With Thanksgiving on the horizon this coming week I was thinking today about family gatherings, and about how we allow ourselves and our kids to behave one way when we’re relaxing at home, and expect other, more polite behaviors when with extended family or with “company.” I don’t think there’s anything wrong with having “home manners” and “company manners,” you should be able to relax and let your hair down, to use an older phrase, when you’re at home. But at the same time, you absolutely should know how to behave in front of adults that aren’t your family or VIP’s, everyone should be able to show a little self control and respect for several hours of a typical event, not to mention the few minutes of time that a surprise meeting or shopping trip may take the family.
I don’t think manners are outdated, nor is the idea of being thankful. It’s important to thank someone for holding a door open for you, for getting an item off a high shelf for you, taking time to meet or talk even though you know they’re super busy, for sending you a resource, for helping you with something at work, for helping you pick up the house, or any of the countless other ways people stop what they’re doing or make an extra effort to help you out. Thanking them shows you recognize they helped you and you’re grateful. It doesn’t take more than a second or two and can have a very positive impact for both of you.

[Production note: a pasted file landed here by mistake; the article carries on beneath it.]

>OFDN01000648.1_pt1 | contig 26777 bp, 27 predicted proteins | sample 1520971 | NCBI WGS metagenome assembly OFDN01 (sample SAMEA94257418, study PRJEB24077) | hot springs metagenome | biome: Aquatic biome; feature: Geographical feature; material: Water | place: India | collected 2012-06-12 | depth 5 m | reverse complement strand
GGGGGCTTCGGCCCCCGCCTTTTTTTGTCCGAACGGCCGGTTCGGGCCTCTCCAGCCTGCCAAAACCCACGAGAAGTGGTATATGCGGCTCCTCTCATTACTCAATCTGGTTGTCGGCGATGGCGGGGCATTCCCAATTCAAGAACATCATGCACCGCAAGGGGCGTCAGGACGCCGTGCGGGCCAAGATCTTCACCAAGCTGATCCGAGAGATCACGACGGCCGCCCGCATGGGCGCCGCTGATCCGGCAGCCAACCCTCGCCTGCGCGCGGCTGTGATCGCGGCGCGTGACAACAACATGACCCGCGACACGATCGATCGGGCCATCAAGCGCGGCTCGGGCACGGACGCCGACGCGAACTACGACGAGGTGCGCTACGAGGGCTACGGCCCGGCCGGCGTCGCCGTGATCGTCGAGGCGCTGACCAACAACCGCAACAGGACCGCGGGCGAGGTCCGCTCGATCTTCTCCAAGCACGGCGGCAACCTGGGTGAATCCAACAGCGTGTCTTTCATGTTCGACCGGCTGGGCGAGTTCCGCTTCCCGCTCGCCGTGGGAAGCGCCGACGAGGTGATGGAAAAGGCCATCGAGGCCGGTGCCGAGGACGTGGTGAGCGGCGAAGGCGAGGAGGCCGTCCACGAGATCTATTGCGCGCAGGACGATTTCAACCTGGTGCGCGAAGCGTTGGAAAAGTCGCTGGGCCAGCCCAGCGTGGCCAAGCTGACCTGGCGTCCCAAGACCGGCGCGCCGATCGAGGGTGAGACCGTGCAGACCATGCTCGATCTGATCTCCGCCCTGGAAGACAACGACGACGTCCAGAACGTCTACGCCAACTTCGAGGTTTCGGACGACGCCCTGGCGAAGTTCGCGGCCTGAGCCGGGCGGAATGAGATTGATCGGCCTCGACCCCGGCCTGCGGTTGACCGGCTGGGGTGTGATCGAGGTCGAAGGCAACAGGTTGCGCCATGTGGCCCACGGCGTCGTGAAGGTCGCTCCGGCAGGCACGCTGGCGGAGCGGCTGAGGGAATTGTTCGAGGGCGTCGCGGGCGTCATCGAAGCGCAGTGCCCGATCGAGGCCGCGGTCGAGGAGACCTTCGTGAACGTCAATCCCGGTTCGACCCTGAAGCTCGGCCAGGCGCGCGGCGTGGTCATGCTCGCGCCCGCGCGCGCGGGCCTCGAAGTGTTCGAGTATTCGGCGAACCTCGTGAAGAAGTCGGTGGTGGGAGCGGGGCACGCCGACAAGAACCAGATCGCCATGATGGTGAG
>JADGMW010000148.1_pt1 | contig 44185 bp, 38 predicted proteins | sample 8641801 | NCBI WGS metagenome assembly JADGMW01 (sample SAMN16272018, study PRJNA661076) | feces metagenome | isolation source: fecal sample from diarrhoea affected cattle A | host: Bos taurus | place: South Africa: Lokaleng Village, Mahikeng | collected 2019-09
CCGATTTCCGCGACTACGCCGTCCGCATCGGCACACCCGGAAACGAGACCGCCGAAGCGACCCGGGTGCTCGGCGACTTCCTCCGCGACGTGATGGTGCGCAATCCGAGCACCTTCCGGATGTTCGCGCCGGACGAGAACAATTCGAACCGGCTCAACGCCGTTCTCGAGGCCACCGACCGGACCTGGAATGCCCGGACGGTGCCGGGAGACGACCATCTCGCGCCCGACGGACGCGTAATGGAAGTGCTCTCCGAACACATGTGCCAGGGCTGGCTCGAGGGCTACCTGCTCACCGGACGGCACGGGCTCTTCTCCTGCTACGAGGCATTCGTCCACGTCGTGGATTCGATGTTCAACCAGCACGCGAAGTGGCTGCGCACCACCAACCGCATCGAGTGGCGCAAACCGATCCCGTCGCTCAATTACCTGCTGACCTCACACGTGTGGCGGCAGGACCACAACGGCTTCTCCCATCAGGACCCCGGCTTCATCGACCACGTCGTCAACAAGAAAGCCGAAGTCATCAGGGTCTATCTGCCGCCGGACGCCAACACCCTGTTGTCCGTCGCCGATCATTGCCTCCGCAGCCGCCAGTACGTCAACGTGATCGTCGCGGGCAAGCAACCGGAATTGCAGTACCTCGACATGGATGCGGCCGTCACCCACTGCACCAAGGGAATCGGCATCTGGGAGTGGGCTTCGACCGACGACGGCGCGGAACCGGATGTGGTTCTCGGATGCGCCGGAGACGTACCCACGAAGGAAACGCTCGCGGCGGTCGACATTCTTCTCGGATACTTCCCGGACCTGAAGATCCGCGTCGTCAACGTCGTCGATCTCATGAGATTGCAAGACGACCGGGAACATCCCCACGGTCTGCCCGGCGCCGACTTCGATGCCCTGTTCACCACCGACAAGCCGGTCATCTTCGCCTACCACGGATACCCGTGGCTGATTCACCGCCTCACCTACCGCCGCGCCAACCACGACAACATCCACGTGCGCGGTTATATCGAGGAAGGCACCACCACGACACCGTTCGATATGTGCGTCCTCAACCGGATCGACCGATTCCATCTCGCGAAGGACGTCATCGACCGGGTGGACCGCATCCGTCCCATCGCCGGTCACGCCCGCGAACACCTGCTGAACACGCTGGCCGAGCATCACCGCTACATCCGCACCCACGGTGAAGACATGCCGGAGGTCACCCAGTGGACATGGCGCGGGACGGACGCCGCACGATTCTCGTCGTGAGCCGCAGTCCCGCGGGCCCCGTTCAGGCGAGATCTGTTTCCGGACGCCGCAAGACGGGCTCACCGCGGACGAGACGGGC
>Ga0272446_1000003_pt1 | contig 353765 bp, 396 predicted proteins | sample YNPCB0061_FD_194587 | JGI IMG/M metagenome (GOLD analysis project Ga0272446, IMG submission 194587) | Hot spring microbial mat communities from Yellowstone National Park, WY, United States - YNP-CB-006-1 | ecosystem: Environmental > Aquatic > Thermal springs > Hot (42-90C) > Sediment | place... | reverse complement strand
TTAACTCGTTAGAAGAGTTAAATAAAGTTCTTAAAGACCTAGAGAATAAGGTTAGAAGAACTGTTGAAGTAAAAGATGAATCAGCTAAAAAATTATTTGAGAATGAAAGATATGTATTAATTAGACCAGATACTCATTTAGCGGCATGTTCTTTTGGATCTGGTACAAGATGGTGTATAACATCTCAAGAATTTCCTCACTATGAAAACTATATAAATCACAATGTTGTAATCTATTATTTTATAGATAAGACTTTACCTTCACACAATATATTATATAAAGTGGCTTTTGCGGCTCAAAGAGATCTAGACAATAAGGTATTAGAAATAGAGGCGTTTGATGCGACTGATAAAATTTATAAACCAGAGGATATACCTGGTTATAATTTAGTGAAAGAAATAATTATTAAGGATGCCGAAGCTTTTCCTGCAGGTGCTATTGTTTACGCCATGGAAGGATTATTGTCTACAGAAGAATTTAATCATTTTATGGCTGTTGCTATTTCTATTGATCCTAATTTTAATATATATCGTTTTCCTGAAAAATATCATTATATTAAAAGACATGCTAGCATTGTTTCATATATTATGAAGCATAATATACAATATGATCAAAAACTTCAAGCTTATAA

These little moments are important, but they should become natural, just like changing the toilet paper roll when it’s out or brushing your teeth each day or eating when you get hungry. There’s another level to giving thanks though, and that’s when you make a point of keeping a daily gratitude journal, gathering for Thanksgiving to talk about what you’re thankful for, going to a Thanksgiving giving thanks/prayer service at a local church, making a weekly habit of highlighting and celebrating people who do good work in your company, or making a weekly habit of going around the table at dinner and expressing what you’re thankful for. Giving thanks in these ways requires a bigger commitment and effort, but it’s one that can pay even bigger results than thanking someone in passing does.
We truly do have so much to be thankful for, especially if we take time to stop and think about it all. Whether you have a gratitude journal, give thanks as a family or something else, what matters is not how you do it, but that you make time to count your blessings on a regular basis. Being thankful is one of the best practices you can pass on to the next generation, how will you be giving thanks this Thanksgiving?